18. Ron Johnson Posted: January 12, 2010 at 06:23 PM (#3435576)
#8

Charlie Brown 4'2" 87-pound righty

Theoretical Pitch Selection: 1. Fastball 2. Curve 3. Drop 4. Knuckleball

Actual Pitch Selection 1. Straight Ball 2. Straight Ball 3. Straight Ball 4. Straight Ball

Note: Brown gave up an unusual number of line drives up the middle.

Source: Sandlot Peanuts (Charles M. Schulz, 1977)
   19. Ron Johnson Posted: January 12, 2010 at 06:26 PM (#3435581)
#16, there's also the weird structure of kids sports. I know that there are some pretty sad teams in the local kids hockey league and everybody gets a playoff game or two. Most tournaments guarantee 3 games.
   20. Gamingboy Posted: January 12, 2010 at 06:36 PM (#3435589)
I kind of thought that the Peanuts gang always seemed to be in a "championship" as being a result of the fluid nature of Sandlot baseball. I remember how there was once a arc where the Peanuts team tried to join a "official" league (probably Little League Baseball), but Charlie Brown pulled the application when he found out he'd have to kick Snoopy and the Girls off the team (in a way, this might have been one of Schultz's subtle criticisms that abound through the Peanuts strip, in this case one of the exclusionary nature of organized youth sports).
Therefore, the "league" is likely run entirely by whatever kids show up at the field on any given day. It's likely that all those "championship" games are just the result of Charlie Brown getting his team to arrive fully, while all the other "teams" ahead of him (except the one they are going to play) were unable to get enough kids there due to chores, homework, etc.
   21. Fred Lynn Nolan Ryan Sweeney Agonistes Posted: January 12, 2010 at 06:40 PM (#3435594)
"Tell your statistics to SHUT UP!" -- C.B.

At some point in Sandlot Peanuts, Schroeder comes out to the mound & runs through a whole bunch of signs, covering every kind of pitch you can think of ("Twelve fingers is a palm ball," etc.). That was my catalog of Possible Pitches, in those pre-Internet days. I remember spending hours & hours trying to figure out what a "knuckle curve" was, and how it would work, throwing a tennis ball off a wall next to my house.*

* I never did figure out how you'd throw a "knuckle curve" with a tennis ball.
   22. Don Malcolm Posted: January 12, 2010 at 06:43 PM (#3435597)
Joe Schlabotnik was sent the minors one season after having gotten only one hit in 250 ABs. Charlie Brown, of course, thought that to be terribly unfair...
   23. Forsch 10 From Navarone (Dayn) Posted: January 12, 2010 at 06:51 PM (#3435609)
I wonder how Snoopy might have done had he had good hitters around around him...

At the dog park I take my dog to, there's often a pit bull there who, if baseball were played with tennis balls and didn't entail throws of any kind, could absolutely be a Gold Glove shortstop. She smothers everything regardless of how hard you throw it or what kind of hop it takes. Great range to both sides and, as best I can tell, off-the-charts makeup.
   24. Mr. Hotfoot Jackson (gef, talking mongoose) Posted: January 12, 2010 at 06:55 PM (#3435617)
It's entirely possible the Charlie Brown gang plays in a two team league.


I played in 3-team leagues when I was growing up. I'm pretty sure everybody made the postseason.
   25. lar @ wezen-ball Posted: January 12, 2010 at 06:59 PM (#3435622)
Someone just left a comment saying that every Peanuts strip is available on comics.com. What am I to do with myself now? I might get lost in there for months...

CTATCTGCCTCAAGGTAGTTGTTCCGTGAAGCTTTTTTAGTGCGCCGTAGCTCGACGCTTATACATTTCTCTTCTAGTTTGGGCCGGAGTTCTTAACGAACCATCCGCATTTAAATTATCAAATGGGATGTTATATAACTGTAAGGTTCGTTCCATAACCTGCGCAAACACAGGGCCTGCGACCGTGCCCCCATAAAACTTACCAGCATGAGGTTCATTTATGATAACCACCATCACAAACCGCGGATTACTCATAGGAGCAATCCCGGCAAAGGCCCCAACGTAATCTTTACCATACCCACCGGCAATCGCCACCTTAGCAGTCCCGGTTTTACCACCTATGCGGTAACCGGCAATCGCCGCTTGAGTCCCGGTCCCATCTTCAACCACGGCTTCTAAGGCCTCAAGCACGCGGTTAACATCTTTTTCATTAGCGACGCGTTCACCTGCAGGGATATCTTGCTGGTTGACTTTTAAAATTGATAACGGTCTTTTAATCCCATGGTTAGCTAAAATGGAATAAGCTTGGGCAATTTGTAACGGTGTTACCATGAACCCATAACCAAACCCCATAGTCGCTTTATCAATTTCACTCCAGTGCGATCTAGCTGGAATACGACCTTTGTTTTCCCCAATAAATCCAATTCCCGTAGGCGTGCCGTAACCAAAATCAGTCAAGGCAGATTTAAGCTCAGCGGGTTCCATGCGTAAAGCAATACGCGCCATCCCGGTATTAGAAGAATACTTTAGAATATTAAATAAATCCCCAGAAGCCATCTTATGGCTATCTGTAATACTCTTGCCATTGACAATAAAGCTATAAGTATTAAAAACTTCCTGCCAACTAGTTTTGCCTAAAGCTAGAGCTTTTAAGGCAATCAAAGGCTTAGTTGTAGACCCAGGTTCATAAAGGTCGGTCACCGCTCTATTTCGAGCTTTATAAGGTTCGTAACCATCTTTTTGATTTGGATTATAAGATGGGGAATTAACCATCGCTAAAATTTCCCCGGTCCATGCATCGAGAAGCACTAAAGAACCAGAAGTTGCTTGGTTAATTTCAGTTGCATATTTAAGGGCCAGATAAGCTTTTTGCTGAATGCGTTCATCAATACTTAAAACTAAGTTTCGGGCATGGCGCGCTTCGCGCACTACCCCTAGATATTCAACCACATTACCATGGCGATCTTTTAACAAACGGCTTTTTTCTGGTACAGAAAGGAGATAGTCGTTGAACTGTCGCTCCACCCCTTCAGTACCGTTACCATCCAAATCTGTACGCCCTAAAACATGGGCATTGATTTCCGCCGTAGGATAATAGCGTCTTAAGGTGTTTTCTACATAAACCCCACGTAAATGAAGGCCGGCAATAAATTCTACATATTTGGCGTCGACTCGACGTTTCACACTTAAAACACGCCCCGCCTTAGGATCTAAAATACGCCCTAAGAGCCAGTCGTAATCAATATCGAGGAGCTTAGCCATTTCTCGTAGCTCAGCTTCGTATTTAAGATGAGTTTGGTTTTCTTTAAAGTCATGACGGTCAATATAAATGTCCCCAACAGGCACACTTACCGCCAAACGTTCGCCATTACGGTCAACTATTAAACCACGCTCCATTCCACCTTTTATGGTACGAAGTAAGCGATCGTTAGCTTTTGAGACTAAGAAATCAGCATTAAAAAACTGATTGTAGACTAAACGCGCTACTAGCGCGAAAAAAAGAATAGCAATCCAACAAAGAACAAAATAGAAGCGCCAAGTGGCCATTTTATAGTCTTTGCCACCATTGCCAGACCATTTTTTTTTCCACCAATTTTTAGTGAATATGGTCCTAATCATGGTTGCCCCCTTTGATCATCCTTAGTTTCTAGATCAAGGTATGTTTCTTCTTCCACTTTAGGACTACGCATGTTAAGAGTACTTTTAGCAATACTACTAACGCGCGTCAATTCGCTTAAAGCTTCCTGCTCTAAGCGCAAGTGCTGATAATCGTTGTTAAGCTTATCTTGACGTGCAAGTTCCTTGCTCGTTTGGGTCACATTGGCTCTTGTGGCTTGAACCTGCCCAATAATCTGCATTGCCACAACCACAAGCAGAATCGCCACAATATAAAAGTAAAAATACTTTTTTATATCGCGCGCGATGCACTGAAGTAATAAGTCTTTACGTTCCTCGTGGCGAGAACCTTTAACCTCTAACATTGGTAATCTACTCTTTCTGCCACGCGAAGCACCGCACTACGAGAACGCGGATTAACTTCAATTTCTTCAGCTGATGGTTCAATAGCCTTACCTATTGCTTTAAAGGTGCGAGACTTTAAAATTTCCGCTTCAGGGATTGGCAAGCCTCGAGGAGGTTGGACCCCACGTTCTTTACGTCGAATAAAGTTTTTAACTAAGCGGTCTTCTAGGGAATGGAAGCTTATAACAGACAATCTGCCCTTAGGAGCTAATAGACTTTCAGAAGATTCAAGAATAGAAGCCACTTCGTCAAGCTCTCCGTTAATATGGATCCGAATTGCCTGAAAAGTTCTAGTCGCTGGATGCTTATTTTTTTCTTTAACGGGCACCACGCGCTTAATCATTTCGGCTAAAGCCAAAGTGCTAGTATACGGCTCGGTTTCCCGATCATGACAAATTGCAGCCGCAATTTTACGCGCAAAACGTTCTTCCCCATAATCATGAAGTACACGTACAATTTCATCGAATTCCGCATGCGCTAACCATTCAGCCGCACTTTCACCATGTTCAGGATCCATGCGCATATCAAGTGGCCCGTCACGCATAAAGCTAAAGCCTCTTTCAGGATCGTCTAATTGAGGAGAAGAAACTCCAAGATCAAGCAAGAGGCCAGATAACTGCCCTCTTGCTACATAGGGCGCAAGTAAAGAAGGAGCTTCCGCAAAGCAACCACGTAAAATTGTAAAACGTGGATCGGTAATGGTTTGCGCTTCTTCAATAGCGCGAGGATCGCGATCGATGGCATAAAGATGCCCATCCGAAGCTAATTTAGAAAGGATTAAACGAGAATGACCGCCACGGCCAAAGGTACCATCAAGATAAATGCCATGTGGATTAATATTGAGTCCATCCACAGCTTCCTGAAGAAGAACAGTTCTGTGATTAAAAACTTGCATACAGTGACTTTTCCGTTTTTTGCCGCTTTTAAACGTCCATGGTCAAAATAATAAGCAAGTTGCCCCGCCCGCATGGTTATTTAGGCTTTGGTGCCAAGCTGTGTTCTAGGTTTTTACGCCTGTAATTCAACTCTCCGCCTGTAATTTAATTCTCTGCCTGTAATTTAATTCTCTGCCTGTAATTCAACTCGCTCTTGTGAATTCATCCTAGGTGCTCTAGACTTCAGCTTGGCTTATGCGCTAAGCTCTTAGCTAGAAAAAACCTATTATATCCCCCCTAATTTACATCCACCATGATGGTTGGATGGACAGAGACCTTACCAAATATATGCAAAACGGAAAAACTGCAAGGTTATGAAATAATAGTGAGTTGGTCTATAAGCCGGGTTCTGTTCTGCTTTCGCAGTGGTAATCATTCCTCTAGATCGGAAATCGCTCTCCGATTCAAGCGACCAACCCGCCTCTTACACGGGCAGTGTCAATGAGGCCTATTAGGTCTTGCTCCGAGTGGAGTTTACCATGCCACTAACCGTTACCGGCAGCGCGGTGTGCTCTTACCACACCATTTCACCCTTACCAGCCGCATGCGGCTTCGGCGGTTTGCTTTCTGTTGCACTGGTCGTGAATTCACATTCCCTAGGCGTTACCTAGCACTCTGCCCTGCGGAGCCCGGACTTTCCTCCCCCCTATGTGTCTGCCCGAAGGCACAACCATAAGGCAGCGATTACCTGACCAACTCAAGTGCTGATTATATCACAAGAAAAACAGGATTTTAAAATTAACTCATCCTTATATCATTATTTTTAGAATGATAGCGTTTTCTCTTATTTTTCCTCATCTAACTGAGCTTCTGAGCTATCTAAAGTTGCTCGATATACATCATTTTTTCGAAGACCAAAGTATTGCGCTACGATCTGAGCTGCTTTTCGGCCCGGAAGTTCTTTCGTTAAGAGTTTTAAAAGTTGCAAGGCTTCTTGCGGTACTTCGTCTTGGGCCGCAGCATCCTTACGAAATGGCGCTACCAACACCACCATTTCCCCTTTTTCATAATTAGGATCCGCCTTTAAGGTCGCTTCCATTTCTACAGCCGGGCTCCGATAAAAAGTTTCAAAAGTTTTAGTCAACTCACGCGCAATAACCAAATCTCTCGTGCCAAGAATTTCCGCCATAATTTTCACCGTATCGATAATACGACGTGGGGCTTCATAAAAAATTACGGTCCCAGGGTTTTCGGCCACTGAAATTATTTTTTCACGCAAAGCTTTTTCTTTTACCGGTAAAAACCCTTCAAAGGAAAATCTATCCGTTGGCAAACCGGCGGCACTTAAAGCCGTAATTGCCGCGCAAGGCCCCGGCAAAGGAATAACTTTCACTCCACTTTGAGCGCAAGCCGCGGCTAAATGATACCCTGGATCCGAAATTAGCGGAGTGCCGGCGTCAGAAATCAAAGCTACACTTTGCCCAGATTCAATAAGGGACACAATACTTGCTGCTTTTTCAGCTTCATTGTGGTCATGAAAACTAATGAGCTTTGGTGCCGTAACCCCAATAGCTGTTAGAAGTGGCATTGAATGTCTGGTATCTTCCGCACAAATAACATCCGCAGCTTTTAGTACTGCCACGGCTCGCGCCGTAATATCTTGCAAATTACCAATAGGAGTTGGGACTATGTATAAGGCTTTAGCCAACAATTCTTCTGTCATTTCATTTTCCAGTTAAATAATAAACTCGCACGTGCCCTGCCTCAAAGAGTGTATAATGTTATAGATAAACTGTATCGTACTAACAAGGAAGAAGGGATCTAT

I meant to say this earlier but, if you only have time to read one of these, I highly recommend it be the 1960s one. There's much more interesting stuff going on during that time (Schulz was absolutely at his peak in the late-60s, early-70s). And, since it doesn't fit anywhere else, take a look at that lineup of cards Charlie Brown offers Lucy for her one Joe Shlabotnik card... quite the list.
   26. Dale Sams Posted: January 12, 2010 at 07:18 PM (#3435647)
I'll just throw all these snarks in one bowl.

You'd think Charlie Brown would have an advantage using a ball that looks straight out of 1905. Batted over a 100 times with Snoopy slobber all over it.

Schroder must have Carlton-Fisk like stamina to catch a game with a hundred runs.
   27. vortex of dissipation Posted: January 12, 2010 at 08:45 PM (#3435818)
This is one of the most enjoyable series of articles I've ever read...
   28. sptaylor Posted: January 12, 2010 at 09:07 PM (#3435858)
Just for the record, orbital hybridization is dead easy. So easy, even a caveman can do it.
   29. snapper (history's 42nd greatest monster) Posted: January 12, 2010 at 09:15 PM (#3435878)
Schroder must have Carlton-Fisk like stamina to catch a game with a hundred runs.

Given how hittable Charlie Brown is he probably doesn't have to actually catch too many pitches. Charlie can probably give up 50 or 60 hits on 100 pitches.
   30. Sexy Lizard Posted: January 12, 2010 at 09:22 PM (#3435891)
This is a great little series of articles. i'm very glad they got linked here.
   31. Edmundo got dem ol' Kozma blues again mama Posted: January 12, 2010 at 09:24 PM (#3435895)
Joe Schlabotnik was sent the minors one season after having gotten only one hit in 250 ABs. Charlie Brown, of course, thought that to be terribly unfair...

I think that establishes CB as a non-libertarian.
   32. And You Thought Zonk Was Terminated? Posted: January 12, 2010 at 09:28 PM (#3435902)
It must be that Snoopy's 713 home runs through 1973 that helped them win those games we don't see them play in their championship-losing years of 1956, 1958, and 1963.


Still one of my favorite strips of all time --

Snoopy on his doghouse, pile of hate mail towering next to it....

"Does the hatemail bother you?"

"Only when it falls on me."
   33. Fred Lynn Nolan Ryan Sweeney Agonistes Posted: January 13, 2010 at 07:14 AM (#3436318)
"Why couldn't McCovey have hit the ball THREE FEET higher?"
   34. CFiJ Posted: January 13, 2010 at 07:26 AM (#3436321)
The "maze/Mays" one cracked me up.
   35. It's regretful that PASTE was able to get out Posted: January 13, 2010 at 07:55 AM (#3436327)
Schroeder was the template for Crash Davis. He frequently calls time and saunters out to the mound just to tell Charlie Brown something either nonsensical or derogatory*, he's into the finer arts in his spare time, and women want him.

* One of my favorites featured Schroeder going out to the mound and saying:
<Schroeder> I don't understand it, Charlie Brown...
<Schroeder> I signaled for a fastball, and you threw a fastball, and the batter swung at it and missed...
<Schroeder> How did that happen?
   36. Lassus Posted: January 13, 2010 at 08:03 AM (#3436329)
I have not now, nor will I ever forgive Mark McGwire...

...for making me miss this thread.